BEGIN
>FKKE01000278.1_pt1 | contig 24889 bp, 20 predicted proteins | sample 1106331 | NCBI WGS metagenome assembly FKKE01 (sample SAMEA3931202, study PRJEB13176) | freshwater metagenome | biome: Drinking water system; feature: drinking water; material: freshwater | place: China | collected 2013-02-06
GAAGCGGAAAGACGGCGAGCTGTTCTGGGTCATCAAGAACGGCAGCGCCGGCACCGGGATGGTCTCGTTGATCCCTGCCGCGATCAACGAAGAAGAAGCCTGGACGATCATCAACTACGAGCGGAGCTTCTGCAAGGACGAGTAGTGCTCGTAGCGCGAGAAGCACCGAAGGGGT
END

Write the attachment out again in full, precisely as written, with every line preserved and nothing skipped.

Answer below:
>FKKE01000278.1_pt1 | contig 24889 bp, 20 predicted proteins | sample 1106331 | NCBI WGS metagenome assembly FKKE01 (sample SAMEA3931202, study PRJEB13176) | freshwater metagenome | biome: Drinking water system; feature: drinking water; material: freshwater | place: China | collected 2013-02-06
GAAGCGGAAAGACGGCGAGCTGTTCTGGGTCATCAAGAACGGCAGCGCCGGCACCGGGATGGTCTCGTTGATCCCTGCCGCGATCAACGAAGAAGAAGCCTGGACGATCATCAACTACGAGCGGAGCTTCTGCAAGGACGAGTAGTGCTCGTAGCGCGAGAAGCACCGAAGGGGT